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Family Respect

(46 Posts)
keriku Sun 14-May-17 21:14:45

My granny's father was killed in WWI when she was just an infant. She always dreamt of visiting his war grave in France, unfortunately neither her not her mother achieved this. Several years ago, after granny's death, my dad and his late brother visited the grave and paid their respects. It is now the centenary of his death and my dad and my brothers have spent ages researching and planning a trip, the culmination of which was to be to visit the grave and stand together with the war medals awarded to my great-grandad. However, when they asked my late uncle's family for them, they were given one lie after another regarding their whereabouts. They then advised my dad that they had in fact sent them to my cousin on the other side of the world the day AFTER he had asked for them!!(Despite already saying they had been there since my uncle's death....) They said my dad had no entitlement to them. While that may or not be the case legally, I cannot believe their sheer spite, that they wouldn't even loan them for the trip. I feel it is the greatest insult ever to my gran and to her late father. We have absolutely no idea why they have turned on us. To me it just shows a complete lack of respect for family.My dad is over 80, a truly decent man who always puts his family first and I have never known him to be to be so upset. Men did not struggle and sacrifice so that future generations could be so rotten. It is now too late to even get copy medals from the authorities! I just wondered what other people thought.

thatbags Sun 14-May-17 21:23:31

What a sad story, keriku! Sadly, some people are very possessive and untrusting.

suzied Sun 14-May-17 21:25:59

I would rise above this, take some flowers and take a photo of the grave with your tributes. You could,get a copy of the medals for your side of the family to inherit, but they are quite expensive. I treasure my grandfathers WW1 medals along with my great uncles ( who was killed) and my dads WW2 medals, in fact I've had them framed with their photos. If your GGFwas killed in the north of France you may find his name on the memorial at Notre Dame de Lorette, which is a WW1 memorial not far from Calais. This was completed in 2014, and lists the names of all who were killed in that region, British, French, Germans, in alphabetical order . It is worth a visit.

suzied Sun 14-May-17 21:31:56

Btw medals are worth a bit, so maybe they've sold them.

Anniebach Sun 14-May-17 21:32:45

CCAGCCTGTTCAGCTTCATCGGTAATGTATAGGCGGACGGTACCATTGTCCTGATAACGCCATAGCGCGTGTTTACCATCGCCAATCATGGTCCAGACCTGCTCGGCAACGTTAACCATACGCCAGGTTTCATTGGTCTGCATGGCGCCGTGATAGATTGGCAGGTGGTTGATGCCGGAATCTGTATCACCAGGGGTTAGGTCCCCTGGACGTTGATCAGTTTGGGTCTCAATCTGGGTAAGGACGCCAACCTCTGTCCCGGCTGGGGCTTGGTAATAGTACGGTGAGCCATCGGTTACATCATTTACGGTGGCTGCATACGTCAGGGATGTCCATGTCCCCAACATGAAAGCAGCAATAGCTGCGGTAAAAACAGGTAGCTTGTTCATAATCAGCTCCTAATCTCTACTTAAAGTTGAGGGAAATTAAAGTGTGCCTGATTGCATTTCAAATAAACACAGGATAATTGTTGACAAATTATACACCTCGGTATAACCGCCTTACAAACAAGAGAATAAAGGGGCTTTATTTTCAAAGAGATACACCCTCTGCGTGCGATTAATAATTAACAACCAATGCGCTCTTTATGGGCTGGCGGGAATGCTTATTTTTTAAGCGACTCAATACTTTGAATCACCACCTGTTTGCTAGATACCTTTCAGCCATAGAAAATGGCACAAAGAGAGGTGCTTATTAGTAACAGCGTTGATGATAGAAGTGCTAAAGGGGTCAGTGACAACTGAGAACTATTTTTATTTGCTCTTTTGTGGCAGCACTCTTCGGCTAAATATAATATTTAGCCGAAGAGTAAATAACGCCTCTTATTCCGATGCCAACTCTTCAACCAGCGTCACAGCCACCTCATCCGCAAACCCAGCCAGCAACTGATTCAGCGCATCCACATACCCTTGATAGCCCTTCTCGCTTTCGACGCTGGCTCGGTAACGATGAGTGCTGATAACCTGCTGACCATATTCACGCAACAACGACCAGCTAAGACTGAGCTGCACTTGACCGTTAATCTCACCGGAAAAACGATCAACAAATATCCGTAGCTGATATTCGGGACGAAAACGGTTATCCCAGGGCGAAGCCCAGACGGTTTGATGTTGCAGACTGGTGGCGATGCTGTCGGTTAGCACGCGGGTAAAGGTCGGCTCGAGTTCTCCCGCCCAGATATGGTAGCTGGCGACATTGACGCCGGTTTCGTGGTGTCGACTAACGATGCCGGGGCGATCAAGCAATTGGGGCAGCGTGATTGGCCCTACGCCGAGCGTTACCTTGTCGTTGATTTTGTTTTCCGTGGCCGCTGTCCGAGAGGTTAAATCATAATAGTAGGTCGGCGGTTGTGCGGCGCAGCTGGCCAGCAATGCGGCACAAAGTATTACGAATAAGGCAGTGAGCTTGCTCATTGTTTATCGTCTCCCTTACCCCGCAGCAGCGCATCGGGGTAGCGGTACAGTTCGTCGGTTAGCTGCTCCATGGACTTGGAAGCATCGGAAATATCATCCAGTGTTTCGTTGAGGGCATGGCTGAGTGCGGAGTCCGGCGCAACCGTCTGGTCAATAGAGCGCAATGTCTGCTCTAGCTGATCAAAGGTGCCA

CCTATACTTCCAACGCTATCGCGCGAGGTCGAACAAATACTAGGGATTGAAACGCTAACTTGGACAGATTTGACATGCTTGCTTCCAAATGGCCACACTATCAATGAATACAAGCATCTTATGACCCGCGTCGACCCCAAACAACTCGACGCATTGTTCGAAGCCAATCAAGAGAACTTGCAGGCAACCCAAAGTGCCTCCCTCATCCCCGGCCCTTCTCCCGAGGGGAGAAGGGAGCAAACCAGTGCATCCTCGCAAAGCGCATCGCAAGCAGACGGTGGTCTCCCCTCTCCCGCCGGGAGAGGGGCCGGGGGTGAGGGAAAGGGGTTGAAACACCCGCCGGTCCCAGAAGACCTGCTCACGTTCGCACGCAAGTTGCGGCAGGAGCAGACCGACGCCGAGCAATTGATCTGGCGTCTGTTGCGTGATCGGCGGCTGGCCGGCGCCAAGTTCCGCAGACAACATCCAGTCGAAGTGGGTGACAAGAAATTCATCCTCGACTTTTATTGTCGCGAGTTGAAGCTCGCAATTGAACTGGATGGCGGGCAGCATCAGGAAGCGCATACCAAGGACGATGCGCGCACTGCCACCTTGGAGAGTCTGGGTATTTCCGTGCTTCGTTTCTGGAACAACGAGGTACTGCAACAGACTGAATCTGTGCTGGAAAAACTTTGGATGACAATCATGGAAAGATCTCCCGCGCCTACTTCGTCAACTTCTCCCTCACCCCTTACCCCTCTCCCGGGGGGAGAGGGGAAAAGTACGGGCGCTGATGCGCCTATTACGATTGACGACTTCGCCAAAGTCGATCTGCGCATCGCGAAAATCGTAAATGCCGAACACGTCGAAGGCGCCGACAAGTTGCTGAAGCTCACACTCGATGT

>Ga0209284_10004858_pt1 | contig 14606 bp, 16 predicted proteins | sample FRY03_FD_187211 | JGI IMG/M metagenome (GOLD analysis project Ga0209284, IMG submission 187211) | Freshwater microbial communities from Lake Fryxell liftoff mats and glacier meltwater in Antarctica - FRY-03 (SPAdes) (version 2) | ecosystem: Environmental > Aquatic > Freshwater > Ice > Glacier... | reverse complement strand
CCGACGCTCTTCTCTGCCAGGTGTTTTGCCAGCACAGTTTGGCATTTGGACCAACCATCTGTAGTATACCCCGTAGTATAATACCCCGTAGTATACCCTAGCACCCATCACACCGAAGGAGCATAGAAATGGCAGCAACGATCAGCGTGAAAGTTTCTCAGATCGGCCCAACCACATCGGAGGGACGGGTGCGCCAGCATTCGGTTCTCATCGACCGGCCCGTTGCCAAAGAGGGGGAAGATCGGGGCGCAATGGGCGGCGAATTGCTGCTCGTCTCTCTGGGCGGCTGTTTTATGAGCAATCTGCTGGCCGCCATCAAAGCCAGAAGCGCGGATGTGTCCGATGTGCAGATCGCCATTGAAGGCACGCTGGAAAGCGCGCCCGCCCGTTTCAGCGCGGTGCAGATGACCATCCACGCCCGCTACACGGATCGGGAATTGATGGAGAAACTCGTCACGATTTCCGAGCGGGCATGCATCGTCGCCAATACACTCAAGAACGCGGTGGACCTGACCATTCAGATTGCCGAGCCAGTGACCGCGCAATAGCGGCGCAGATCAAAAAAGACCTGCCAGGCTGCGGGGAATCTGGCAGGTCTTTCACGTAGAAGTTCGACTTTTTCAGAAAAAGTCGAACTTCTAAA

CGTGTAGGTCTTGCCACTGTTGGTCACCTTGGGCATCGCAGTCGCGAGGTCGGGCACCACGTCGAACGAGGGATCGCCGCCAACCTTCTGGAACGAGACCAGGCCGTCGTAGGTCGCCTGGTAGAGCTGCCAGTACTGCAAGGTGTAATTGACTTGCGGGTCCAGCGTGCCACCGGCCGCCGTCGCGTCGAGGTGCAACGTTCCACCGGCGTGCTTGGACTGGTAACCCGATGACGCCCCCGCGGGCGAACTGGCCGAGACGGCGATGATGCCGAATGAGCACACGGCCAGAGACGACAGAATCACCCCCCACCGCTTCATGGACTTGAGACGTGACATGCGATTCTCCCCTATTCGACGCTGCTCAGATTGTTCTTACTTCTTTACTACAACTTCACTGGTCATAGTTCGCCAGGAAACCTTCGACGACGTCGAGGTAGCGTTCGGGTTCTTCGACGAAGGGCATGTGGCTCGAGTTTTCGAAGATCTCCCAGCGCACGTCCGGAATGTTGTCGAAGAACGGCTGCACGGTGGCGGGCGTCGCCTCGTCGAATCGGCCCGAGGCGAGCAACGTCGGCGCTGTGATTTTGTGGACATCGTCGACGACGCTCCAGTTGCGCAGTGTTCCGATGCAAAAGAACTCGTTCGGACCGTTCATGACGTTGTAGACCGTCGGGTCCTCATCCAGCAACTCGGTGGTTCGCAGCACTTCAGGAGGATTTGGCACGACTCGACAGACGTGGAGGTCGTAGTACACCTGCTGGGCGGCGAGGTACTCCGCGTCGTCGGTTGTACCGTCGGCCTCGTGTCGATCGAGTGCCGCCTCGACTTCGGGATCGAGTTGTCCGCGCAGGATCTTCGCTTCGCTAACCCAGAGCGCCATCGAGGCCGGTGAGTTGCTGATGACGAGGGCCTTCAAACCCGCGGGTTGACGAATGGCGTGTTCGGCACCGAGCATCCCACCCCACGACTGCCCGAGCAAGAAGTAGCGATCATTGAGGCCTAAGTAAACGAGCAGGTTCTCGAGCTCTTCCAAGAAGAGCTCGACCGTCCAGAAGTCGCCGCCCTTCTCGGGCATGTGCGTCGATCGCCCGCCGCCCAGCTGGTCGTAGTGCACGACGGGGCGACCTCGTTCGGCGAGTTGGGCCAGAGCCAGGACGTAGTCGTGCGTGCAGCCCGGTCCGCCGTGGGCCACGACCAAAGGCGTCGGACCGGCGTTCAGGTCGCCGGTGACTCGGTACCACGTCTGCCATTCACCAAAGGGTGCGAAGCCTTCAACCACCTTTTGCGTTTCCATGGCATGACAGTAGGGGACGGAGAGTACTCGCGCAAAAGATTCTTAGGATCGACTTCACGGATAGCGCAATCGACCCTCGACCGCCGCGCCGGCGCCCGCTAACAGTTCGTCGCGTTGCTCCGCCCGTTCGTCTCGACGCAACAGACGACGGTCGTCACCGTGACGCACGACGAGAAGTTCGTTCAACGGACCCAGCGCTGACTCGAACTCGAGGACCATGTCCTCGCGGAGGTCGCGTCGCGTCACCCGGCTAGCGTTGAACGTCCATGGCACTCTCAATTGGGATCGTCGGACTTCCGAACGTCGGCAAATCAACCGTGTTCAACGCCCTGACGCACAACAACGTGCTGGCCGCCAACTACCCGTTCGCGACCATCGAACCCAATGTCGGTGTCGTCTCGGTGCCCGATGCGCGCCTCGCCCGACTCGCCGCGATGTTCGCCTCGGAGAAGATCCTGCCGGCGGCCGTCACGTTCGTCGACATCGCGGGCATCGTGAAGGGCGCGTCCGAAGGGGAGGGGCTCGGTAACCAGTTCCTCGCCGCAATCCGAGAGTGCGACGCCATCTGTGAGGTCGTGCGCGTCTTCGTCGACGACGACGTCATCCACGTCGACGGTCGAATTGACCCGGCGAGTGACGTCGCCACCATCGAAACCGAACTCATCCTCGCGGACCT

How unkind. Take a photograph of your Grannie with you,

Such unkindness is being balanced by the actions of your Dad and this is who they died for too X

Anya Sun 14-May-17 21:45:03

Disgraceful behaviour.

However, you and your family are the ones who are going across to France to honour your great-grand father, visit his grave and pay your respects. That is the important bit and it is a memory your family will share and treasure.

vampirequeen Sun 14-May-17 21:48:39

That is so mean.

rosesarered Sun 14-May-17 22:41:08

I agree with Anya and would not worry about the medals.After all, your Great Grandfather never saw them.It's the trip there that counts.

keriku Sun 14-May-17 23:45:47

My granny collected her dad's medals posthumously as a small child. She had a photo of it. She always told us her gran had 4 laddies, 1 died as a child, the other 3 were killed in the war. How on earth did folk cope with the grief?

Starlady Mon 15-May-17 05:43:05

So sorry about this keriku. I'm inclined to agree w/ suzied - they probably sold them & want the money to themselves. Such greed and selfishness!

But I also agree with Anya that visiting the grave and paying respects is most important. God bless your dad and his brothers for having their hearts in the right place!

"She always told us her gran had 4 laddies, 1 died as a child, the other 3 were killed in the war. How on earth did folk cope with the grief?"

Idk, keriku, idk. So very sad.

morethan2 Mon 15-May-17 06:54:39

sad I expect it's really hard to see your much loved dad so upset. I hope he still takes the trip and takes comfort from the support of his own children's love and support. The whole story is very sad. Your right how on earth did that generation live with so much sacrifice, grief and loss. You all sound as if your a lovely family. I'd take a photograph of your dad and family standing by the grave and send it to the other side of the family, including the Canadian side and hope they feel suitably guilty.

cornergran Mon 15-May-17 07:23:25

A very sad situation keriku, please don't let this unkindness spoil the trip that means so much.

f77ms Mon 15-May-17 07:44:42

Could you ask for your cousins address/phone number ? I know it is not the same but maybe he would send your Dad a photo of the medals via the internet to take . This way you could also check if the story is true or if they have been sold .